European Union welcomes Icelandic geothermal know-how
Earlier this month the Energy Commissioner of the European Union (EU), Mr. Günther Oettinger, emphasized the importance of Icelandic geothermal experience and know-how for EU’s energy policy.
In his closing speech at the Iceland Geothermal Conference 2013 in Reykjavik, Mr. Oettinger backed binding targets for renewable energy for 2030, noting that geothermal energy can “help us reach our energy and climate goals, and that we can expect the utilization of geothermal energy to become more and more prominent”.
In European context, geothermal is currently just slightly over 0.1% of the total electricity generation. Around 1% of the renewable power generation within the EU comes from geothermal and geothermal accounts for approxemately 3% of EU’s renewable heat production.
Mr. Oettinger pointed out that the EU can learn a lot from Iceland regarding utilization of geothermal energy. Iceland alone generates almost as much electricity from geothermal sources as the rest of the EU put together. While all the 27 member states of the EU produce close to 6 TWh of electricity from geothermal sources annually, the figure in Iceland is 4,7 TWh. Another comparison Mr. Oettinger mentioned in his speech, is that Iceland produces more than ten times as much geothermal heating as Germany.
With this said, Mr. Oettinger expressed that it is “no surprise that the United Nations decided in 1978 to base its University Geothermal Training Programme in Iceland”. He went on stressing that Iceland has shown that by getting the energy policy and prices right, the jobs and businesses will follow.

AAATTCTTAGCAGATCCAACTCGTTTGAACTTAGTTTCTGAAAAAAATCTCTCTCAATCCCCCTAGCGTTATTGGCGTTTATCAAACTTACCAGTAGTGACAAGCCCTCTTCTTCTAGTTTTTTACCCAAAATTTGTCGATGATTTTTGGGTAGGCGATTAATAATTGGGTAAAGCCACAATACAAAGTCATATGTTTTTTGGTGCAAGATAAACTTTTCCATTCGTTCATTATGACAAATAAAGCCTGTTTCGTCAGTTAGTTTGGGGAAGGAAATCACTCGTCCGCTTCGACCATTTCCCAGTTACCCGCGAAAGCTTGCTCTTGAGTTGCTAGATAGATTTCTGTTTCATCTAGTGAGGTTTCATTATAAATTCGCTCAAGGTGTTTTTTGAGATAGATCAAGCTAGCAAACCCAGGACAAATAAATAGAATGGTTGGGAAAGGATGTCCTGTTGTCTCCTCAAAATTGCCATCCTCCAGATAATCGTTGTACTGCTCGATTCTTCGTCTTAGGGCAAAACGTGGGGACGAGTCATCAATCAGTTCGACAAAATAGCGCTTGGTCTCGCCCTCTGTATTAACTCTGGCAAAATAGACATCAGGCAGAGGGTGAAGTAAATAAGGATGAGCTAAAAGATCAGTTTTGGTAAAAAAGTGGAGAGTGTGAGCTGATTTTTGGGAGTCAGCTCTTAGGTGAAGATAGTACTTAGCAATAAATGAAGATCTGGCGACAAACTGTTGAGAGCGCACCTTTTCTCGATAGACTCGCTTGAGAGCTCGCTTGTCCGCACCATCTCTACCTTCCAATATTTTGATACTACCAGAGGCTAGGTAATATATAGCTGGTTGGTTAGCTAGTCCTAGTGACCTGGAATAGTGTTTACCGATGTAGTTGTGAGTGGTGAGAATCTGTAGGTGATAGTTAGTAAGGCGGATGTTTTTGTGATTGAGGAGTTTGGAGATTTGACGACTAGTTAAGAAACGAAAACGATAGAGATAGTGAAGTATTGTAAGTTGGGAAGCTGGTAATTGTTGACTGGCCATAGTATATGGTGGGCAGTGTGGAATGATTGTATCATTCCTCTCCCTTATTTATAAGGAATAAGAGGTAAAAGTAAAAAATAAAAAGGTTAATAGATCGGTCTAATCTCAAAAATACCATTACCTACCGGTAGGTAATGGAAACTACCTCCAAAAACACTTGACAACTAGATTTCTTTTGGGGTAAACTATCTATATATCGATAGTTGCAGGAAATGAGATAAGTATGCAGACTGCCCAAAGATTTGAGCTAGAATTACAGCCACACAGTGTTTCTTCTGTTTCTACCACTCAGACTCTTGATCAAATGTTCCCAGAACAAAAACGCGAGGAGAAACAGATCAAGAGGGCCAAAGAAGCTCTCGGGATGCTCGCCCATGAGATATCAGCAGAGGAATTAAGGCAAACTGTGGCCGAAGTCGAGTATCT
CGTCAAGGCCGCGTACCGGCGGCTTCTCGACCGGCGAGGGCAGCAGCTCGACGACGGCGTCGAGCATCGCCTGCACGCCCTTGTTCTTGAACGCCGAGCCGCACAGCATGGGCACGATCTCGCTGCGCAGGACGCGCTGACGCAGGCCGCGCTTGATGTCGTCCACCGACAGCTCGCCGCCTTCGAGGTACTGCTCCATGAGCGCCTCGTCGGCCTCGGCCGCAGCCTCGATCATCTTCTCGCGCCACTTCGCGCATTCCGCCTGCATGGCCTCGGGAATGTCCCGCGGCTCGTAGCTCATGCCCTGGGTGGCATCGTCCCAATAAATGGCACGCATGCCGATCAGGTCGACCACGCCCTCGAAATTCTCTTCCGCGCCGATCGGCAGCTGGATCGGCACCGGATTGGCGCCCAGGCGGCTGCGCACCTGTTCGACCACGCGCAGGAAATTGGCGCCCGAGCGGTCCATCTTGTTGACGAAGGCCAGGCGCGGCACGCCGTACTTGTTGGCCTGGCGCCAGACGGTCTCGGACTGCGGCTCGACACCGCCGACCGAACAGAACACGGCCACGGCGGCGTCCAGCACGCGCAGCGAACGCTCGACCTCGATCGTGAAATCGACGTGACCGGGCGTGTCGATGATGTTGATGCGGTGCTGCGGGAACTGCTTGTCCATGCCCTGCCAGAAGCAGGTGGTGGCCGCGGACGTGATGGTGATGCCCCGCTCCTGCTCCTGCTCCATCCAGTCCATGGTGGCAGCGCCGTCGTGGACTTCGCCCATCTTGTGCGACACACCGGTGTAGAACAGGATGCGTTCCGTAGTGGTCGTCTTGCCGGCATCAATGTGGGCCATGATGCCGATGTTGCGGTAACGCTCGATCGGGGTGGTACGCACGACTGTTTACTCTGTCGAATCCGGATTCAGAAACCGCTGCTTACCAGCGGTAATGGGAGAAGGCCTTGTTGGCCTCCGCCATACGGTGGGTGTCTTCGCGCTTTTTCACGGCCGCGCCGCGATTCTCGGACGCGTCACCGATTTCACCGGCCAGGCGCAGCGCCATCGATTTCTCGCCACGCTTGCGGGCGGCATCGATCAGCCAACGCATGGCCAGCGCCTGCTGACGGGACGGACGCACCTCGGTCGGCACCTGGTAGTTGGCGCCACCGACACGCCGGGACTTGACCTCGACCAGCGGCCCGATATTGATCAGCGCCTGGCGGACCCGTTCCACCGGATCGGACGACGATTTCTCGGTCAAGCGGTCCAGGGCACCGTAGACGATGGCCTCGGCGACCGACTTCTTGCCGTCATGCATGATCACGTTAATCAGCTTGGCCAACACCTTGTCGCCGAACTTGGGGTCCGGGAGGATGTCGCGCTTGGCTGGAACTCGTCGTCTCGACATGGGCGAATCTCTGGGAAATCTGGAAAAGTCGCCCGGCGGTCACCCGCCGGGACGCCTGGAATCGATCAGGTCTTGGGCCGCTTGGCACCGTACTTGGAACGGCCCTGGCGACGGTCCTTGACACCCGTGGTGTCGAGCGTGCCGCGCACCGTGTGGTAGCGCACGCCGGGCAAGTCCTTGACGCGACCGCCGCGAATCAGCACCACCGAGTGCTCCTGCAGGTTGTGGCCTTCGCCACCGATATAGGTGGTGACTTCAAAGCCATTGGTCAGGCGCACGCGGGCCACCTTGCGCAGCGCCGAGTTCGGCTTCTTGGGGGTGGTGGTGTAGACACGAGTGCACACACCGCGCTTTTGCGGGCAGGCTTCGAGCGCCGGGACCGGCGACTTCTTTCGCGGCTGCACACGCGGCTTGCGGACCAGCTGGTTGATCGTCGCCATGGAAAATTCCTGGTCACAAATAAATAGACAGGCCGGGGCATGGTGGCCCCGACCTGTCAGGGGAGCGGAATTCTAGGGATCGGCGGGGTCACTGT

Mr. Oettinger said that geothermal can help EU’s member states achieving their energy policy goals on sustainability, competitiveness, security of supply, and geopolitical security. Of course geothermal will never be taking off in the EU the same way as in Iceland – the geography and geology is simply too different for that. “But we reckon that if we played it right, we could get 5% of our energy demand from geothermal within 10 years.”
This is a very interesting suggestion of a possible goal by Mr. Oettinger. Not only would this call for a massive investment in the geothermal sector, but at the same time offer great possibilities for Icelandic businesses, with their extensive knowledge of geothermal utilization. In this respect it is worth mentioning the Icelandic engineering firms are already is working on several geothermal projects on the European continent and elsewhere in the world.
Possibly, geothermal utilization for heating and cooling (by geothermal heat pumps) could be the best option for the EU in growing its use of geothermal energy. Thus, it is not surprising that in his speech Mr. Oettinger especially mentioned that although the EU does have “nowhere near the geothermal resources that Iceland has, there is plenty of potential in Europe, in particular for heating”. This may for example apply to countries like Germany, Hungary, Romania and Slovenia, just to name a few of EU’s member states.
From Mr. Oettinger’s speech at the Iceland Geothermal Conference, it seems clear that we may expect more cooperation in the field of geothermal energy between the EU and Iceland. Mr. Oettinger expressed EU’s interest in increasing financial support for more geothermal research. In this regard he mentioned the European GEOFAR project (Geothermal Finance and Awareness in European Regions), and stressed his aim to get bankers and investors more interested, as well as conventional extractive industries, including oil and gas.
Next Iceland Geothermal Conference will be taking place in April 2016.